Darkest Dungeon

I’m going to talk about the latest video game sensation! Not League of Legends! Not Hearthstone! That’s right! You guessed it! The Darkest Dungeon.

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I… I… I can’t read.

Darkest Dungeon is an indie game funded through Kickstarter.

In the game a wealthy socialite turns to the Cthuluian mysteries for entertainment and he unlocks horror beneath his mansion. The evil spreads until the entire countryside is corrupted by monsters, cultists, and brigands.

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Beware! This game uses fancy words like antediluvian and tenebrous!

The player controls various groups of adventurers hired by the caretaker of the mansion to rid it of the abominations that inhabit it.

The game is a fairly typical turn-based RPG. Positioning of your party members is also important, but there’s nothing new there.

The new mechanic in Darkest Dungeon is the stress bar.

If you’ve read the short stories by HP Lovecraft that inspired this game, then you’re familiar with how the characters go insane when exposed to otherworldy horrors. Well, the same thing happens to the adventurers you control in Darkest Dungeon.

Getting hit really hard by monsters drives your party crazy. When the monsters do creepy things your party goes crazy. When the torchlight starts burning low your party goes crazy.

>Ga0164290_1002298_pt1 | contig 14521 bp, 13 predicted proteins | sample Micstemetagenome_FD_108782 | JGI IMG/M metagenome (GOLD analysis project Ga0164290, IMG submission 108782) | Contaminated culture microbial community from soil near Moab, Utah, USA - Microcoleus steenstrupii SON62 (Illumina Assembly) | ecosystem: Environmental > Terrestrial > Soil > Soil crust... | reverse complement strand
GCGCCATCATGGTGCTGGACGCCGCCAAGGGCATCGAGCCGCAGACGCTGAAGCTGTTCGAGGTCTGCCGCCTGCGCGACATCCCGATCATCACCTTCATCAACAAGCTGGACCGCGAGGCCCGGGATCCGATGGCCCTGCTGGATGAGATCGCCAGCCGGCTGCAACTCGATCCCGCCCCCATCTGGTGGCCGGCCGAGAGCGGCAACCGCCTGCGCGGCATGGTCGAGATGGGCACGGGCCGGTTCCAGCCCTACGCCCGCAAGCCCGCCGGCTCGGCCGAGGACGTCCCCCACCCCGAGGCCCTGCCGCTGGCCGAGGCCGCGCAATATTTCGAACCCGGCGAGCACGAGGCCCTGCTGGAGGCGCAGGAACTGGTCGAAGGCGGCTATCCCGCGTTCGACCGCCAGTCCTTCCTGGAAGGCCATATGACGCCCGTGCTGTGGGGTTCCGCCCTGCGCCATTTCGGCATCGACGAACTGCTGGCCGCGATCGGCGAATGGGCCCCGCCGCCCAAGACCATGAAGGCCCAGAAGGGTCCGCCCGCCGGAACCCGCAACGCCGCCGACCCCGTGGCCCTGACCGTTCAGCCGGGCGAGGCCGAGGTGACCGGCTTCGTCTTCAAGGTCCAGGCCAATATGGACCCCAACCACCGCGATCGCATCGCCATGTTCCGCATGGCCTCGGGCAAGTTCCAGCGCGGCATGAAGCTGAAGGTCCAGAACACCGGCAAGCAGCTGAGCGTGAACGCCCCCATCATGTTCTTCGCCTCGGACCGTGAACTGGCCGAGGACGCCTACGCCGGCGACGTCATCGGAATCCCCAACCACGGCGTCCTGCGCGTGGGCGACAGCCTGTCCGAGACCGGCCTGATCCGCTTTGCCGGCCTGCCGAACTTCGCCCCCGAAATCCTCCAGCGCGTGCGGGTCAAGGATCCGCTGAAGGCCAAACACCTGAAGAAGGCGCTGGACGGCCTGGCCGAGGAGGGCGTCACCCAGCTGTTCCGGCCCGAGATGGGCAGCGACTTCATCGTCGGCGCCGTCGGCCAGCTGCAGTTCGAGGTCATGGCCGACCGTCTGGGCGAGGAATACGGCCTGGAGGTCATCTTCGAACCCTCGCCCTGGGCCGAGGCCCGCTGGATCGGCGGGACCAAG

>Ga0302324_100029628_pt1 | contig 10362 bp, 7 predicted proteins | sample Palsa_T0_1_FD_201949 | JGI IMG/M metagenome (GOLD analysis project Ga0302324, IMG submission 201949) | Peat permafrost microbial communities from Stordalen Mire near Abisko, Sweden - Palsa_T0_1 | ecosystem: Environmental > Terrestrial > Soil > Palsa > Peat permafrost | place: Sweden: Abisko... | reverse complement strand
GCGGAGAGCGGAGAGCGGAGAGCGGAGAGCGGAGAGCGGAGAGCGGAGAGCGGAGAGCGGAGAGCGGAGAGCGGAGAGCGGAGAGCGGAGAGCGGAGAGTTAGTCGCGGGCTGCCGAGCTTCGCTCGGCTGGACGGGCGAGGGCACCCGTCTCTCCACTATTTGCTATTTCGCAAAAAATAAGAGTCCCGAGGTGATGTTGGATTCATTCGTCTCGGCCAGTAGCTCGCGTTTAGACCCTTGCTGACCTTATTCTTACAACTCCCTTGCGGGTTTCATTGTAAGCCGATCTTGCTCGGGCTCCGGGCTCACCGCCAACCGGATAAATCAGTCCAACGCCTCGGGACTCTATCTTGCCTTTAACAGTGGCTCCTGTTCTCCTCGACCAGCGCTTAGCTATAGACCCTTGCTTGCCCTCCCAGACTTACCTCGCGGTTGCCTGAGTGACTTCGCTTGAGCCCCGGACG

All that crazy is measured by the stress bar which goes from 0-100. 0 is fine, 100 is insane.

There’s other cool stuff too. Every class gets special attacks and you can name all your characters, like Snoop Dog in that picture down there.

WHACK! Take that!
WHACK! Take that!

In between adventures your party can rest and recuperate from all that craziness. There’s plenty of buildings to upgrade in the little town you stay in and the gold you bring back can be spent to improve your adventurers’ abilities for future dungeon raids.

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It was a dark and deluvian night.

And best of all, the adventurers talk throughout the whole game. Here’s your boss, the caretaker, describing one of his favorite places to visit in town.

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Caretaker’s getting jiggy with it.

I like to gauge entertainment on a ratio of hours of entertainment to money spent ratio. Movies are $10 to 2 hour ratio. Darkest Dungeon is $20 to… probably about 100 hours? That makes it 25 times as much entertainment value as a movie! Not necessarily as much fun packed into two hours, but over time it’ll appreciate into something you can really enjoy.

Check it out on Steam now!

-GoCorral

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